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This season at New England Conservatory, 30+ concerts demonstrate just how vital music is to human struggle, and what revolution in artistic expression sounds like. Programs range from roots music to Beethoven, fight songs to anti-war anthems. Join our year-long exploration of how music speaks truth to power!
Stanford and Norma Jean Calderwood Director of Orchestras Hugh Wolff conducts the NEC Philharmonia in Beethoven's mightiest symphony, the Ninth, paired with Shostakovich's tiniest, the Second ("To October"). Both utilize chorus. The NEC Concert Choir, Erica Washburn, director, are featured in the Shostakovich and are joined by the Tufts University Chamber Singers, Jamie Kirsch, director, for the Beethoven.
Soloists for the Beethoven are:
Suzanne Grogan '14 MM soprano
Jessica Harika '14 MM mezzo-soprano
David Tay '14 GD tenor
Vincent Turregano '15 GD bass
The debate continues to rage among contemporary musicologists over whether composer Dmitri Shostakovich was a good, loyal son of the Soviet regime who nonetheless needed stern prodding to toe the party line on acceptable compositional techniques or whether he was a quiet dissident who expressed his ridicule and dismay over the regime in coded musical language. Whatever the outcome of this academic squabbling, the facts that can be stated about his Symphony No. 2 are these:
- Shostakovich was commissioned by Lev Shuglin, a dedicated Bolshevik and head of the Propaganda Department of the State Music Publishing House to write a symphony celebrating the 10th anniversary of the 1917 Russian Revolution.
- Nicknamed “To October,” the piece is one of the composer’s least known symphonic works and his shortest—clocking in at about 20 minutes.
- The first and second halves of the work differ markedly in style: the former demonstrating a thorny, dissonant structure and the latter, with its setting of a workers’ chorus (by Alexander Bezymensky) lauding Lenin, in a much more accessible—some would say, agitprop—idiom.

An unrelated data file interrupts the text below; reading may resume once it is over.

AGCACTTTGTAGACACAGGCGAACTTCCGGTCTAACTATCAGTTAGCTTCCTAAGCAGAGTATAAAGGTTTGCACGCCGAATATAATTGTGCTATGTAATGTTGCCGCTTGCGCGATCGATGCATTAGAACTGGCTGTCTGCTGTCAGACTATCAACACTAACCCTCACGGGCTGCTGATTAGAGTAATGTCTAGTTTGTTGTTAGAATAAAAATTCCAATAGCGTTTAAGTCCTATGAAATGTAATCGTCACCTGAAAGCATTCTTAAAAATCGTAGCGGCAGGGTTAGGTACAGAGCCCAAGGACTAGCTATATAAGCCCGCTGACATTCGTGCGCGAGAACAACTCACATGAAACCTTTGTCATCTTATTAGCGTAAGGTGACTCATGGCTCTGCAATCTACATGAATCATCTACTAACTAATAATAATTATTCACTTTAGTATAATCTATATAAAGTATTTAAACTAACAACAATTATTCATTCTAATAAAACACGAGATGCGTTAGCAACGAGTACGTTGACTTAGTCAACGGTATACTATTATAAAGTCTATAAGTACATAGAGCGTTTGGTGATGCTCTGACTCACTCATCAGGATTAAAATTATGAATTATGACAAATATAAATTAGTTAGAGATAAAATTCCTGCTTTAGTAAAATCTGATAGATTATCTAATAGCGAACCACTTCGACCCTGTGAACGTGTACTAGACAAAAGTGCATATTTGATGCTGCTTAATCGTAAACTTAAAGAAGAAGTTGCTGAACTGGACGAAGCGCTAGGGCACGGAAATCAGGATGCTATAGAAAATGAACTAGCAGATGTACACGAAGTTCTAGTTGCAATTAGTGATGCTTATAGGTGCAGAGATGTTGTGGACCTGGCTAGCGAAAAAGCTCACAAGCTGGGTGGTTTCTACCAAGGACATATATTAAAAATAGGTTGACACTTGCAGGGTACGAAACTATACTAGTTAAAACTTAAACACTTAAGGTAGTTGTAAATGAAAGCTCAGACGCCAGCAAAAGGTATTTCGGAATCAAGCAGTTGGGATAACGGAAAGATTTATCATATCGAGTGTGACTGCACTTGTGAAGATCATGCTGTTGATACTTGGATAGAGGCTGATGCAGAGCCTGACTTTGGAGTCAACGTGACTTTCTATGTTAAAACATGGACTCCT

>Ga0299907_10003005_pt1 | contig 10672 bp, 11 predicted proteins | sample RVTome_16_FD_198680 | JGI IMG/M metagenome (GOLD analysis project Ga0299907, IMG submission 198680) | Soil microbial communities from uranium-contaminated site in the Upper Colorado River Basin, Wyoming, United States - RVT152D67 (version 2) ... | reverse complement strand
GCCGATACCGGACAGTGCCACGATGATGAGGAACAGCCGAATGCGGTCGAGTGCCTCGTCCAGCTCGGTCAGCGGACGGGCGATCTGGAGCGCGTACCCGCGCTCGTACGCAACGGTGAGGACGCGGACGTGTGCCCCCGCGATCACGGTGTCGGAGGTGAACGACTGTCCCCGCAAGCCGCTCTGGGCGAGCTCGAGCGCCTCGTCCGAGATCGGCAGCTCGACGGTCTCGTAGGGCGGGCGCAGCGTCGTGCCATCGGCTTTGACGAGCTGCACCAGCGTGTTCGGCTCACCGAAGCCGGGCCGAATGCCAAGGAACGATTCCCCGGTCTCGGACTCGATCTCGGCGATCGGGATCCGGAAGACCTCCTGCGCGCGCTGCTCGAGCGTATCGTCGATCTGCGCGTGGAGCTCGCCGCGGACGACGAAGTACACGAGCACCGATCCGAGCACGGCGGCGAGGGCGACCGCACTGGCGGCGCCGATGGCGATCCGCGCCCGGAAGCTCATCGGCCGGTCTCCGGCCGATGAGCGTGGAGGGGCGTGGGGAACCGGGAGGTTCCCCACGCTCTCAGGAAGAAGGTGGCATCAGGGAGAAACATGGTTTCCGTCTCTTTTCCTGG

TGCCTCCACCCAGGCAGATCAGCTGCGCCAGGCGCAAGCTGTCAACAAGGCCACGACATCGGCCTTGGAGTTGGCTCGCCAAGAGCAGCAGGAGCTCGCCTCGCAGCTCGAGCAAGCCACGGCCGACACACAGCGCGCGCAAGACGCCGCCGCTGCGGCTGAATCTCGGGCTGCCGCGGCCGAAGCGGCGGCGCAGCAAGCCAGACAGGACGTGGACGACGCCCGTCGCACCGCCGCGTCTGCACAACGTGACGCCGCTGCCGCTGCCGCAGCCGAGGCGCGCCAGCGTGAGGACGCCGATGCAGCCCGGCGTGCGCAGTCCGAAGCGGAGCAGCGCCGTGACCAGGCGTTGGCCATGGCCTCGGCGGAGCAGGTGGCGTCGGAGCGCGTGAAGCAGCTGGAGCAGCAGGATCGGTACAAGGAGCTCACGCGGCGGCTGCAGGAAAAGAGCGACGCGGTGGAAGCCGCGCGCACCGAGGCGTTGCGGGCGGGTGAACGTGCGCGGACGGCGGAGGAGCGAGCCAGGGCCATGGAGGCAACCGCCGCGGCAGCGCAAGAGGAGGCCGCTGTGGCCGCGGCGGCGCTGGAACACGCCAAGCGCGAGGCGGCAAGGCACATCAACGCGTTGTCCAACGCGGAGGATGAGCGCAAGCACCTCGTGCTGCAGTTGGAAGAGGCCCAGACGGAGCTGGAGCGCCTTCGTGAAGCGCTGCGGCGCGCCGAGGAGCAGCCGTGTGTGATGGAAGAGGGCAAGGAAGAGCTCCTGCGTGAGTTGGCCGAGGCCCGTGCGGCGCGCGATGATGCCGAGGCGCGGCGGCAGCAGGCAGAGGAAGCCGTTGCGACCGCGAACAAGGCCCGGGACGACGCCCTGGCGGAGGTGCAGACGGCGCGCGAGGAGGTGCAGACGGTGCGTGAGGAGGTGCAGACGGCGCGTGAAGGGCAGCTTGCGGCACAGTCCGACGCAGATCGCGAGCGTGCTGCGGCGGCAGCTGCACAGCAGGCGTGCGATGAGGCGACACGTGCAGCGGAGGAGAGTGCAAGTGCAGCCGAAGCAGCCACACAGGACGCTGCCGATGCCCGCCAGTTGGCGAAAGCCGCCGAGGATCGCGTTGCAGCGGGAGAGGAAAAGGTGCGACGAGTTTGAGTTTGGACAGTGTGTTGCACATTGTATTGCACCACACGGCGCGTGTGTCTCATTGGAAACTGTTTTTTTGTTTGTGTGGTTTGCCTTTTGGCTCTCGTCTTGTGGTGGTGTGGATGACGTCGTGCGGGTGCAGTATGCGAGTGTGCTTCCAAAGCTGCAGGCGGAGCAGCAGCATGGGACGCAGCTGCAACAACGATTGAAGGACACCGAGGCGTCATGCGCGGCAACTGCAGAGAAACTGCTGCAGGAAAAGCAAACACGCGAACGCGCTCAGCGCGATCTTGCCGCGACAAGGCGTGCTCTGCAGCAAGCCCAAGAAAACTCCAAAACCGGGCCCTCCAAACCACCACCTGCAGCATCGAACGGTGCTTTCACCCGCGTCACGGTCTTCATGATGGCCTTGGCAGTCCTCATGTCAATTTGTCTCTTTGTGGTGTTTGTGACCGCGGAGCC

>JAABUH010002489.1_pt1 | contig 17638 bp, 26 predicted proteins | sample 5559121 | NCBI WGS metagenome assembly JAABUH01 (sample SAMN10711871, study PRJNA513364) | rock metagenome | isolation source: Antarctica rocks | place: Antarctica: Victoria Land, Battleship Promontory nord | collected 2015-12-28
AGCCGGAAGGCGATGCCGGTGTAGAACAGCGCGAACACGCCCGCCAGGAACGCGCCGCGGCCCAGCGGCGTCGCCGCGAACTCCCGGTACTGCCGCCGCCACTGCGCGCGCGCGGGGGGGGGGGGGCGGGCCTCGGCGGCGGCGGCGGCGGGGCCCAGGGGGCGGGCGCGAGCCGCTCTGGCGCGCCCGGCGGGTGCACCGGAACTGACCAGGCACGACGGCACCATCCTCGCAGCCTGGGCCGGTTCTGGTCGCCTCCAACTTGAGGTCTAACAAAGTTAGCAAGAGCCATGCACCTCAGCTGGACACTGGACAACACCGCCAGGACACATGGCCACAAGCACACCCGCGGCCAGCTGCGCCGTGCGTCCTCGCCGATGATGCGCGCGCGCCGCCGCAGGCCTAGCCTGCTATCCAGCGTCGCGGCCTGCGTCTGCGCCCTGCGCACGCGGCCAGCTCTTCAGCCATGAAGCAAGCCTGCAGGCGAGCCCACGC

- How the first section’s forbidding style is interpreted depends to some extent on the polemical side taken by the commentators. Some feel that Shostakovich was experimenting in a very individualistic way with new progressive compositional techniques that were much in the artistic ether in the 1920s. Or he was deliberately depicting the tumultuous and painful conditions of the proletariat before the Revolution and contrasting that with the joyful resolution of the Revolution under Lenin. Regardless of his intentions, he got slammed several years later for his “formalist” procedures during the Stalinist “cultural revolution.”
- Tonight’s performance gives listeners an opportunity to judge for themselves the artistic merit of this much unsung work.
If Shostakovich’s reputation as one of the great masters of the symphony stands in spite of his less favored Second and Third Symphonies, Beethoven’s stature rests most particularly on his epochal Ninth Symphony. In this fascinating pairing of works tonight, the listener has the rare opportunity to compare two so different works that ostensibly praise the same blessings: freedom and fellowship.
Against a political backdrop of repression following the collapse of the Napoleonic empire and the reestablishment of monarchies in Europe, Beethoven revisited in 1821-24 an old plan to set Friedrich von Schiller’s Ode to Joy. But as Beethoven scholar Lewis Lockwood writes, the composer decided “not to present it as a solo song to be heard in the private salons of music lovers but as an anthem that could be performed on the grandest possible scale in the concert hall, the most public of settings.” It would be the centerpiece of a massive symphony “that would convey the poet’s utopian vision of human brotherhood as a statement of support for the principles of democracy at a time when direct political action on behalf of such principles was difficult and dangerous. It enabled him to realize in his way what Shelley meant when he called poets the ‘unacknowledged legislators of the world.’”
Now, that’s speaking truth to power…
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